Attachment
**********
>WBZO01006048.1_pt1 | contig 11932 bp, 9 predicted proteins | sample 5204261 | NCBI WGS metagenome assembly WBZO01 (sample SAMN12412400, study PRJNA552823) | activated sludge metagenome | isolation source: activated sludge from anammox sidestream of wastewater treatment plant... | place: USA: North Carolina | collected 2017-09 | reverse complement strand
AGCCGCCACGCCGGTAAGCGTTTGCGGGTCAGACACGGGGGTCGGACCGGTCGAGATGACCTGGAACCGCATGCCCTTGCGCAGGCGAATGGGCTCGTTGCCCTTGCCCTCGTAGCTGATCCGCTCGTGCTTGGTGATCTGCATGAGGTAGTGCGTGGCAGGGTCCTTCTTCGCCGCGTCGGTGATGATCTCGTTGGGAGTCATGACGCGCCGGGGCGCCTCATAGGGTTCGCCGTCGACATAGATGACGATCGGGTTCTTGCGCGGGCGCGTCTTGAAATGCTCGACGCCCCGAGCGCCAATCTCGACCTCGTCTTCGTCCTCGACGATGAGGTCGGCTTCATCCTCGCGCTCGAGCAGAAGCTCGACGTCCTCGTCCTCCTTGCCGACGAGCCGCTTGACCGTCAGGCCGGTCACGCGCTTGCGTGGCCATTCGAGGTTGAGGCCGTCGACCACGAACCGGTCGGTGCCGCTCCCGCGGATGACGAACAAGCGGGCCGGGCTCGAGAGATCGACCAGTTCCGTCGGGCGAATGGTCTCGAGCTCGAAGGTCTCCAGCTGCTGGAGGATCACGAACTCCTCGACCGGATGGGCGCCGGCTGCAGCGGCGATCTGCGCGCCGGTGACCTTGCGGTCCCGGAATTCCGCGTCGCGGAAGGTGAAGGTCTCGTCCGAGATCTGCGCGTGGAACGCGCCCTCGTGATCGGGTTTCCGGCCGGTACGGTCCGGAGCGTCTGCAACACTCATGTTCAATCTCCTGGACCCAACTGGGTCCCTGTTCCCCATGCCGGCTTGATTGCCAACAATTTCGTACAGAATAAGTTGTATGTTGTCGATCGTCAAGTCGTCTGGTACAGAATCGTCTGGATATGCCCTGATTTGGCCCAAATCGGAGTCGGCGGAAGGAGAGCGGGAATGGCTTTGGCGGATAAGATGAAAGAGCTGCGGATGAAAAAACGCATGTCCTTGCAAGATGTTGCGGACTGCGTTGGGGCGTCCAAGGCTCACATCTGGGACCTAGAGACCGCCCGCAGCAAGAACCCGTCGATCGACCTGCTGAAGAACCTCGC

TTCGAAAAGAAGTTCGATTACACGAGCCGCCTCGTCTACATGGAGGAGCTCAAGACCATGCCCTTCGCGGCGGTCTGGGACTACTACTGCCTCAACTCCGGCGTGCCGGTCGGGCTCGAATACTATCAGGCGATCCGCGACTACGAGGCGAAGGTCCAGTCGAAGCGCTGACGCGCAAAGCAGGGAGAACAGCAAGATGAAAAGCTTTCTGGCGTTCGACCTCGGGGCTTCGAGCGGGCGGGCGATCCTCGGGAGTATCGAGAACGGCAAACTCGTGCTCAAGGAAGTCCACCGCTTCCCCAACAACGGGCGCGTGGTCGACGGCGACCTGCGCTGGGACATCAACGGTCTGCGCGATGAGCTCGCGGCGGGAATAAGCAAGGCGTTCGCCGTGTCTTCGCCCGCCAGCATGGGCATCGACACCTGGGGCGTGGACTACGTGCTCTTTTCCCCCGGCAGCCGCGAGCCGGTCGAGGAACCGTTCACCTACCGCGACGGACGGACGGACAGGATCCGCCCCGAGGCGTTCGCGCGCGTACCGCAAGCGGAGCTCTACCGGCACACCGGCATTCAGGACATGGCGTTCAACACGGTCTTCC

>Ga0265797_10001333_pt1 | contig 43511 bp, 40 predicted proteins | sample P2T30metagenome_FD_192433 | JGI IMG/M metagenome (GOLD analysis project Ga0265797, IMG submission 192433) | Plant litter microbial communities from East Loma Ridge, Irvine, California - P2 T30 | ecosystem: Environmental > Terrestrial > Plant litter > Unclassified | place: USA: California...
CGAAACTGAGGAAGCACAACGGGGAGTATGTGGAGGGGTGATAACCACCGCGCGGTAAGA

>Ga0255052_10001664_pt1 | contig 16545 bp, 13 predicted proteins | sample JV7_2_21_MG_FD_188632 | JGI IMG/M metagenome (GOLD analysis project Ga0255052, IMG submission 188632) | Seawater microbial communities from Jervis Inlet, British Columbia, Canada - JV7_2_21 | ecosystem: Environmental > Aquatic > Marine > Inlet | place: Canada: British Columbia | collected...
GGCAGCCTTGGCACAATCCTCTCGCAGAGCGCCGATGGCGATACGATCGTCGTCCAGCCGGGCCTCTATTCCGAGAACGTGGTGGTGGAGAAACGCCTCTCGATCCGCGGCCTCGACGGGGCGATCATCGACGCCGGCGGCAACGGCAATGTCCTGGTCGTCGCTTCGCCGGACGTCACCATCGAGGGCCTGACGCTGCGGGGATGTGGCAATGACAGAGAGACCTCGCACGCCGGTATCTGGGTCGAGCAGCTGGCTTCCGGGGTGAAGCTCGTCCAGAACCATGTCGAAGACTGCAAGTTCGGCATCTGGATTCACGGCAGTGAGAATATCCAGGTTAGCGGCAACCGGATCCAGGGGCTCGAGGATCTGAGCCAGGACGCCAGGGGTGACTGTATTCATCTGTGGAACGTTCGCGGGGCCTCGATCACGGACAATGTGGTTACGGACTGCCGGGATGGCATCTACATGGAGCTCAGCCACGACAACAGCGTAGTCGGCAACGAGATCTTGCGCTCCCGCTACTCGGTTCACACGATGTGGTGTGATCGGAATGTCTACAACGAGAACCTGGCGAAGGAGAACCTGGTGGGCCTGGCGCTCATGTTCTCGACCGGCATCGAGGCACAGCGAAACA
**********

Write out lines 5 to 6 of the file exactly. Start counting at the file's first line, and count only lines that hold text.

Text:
CGAAACTGAGGAAGCACAACGGGGAGTATGTGGAGGGGTGATAACCACCGCGCGGTAAGA

>Ga0255052_10001664_pt1 | contig 16545 bp, 13 predicted proteins | sample JV7_2_21_MG_FD_188632 | JGI IMG/M metagenome (GOLD analysis project Ga0255052, IMG submission 188632) | Seawater microbial communities from Jervis Inlet, British Columbia, Canada - JV7_2_21 | ecosystem: Environmental > Aquatic > Marine > Inlet | place: Canada: British Columbia | collected...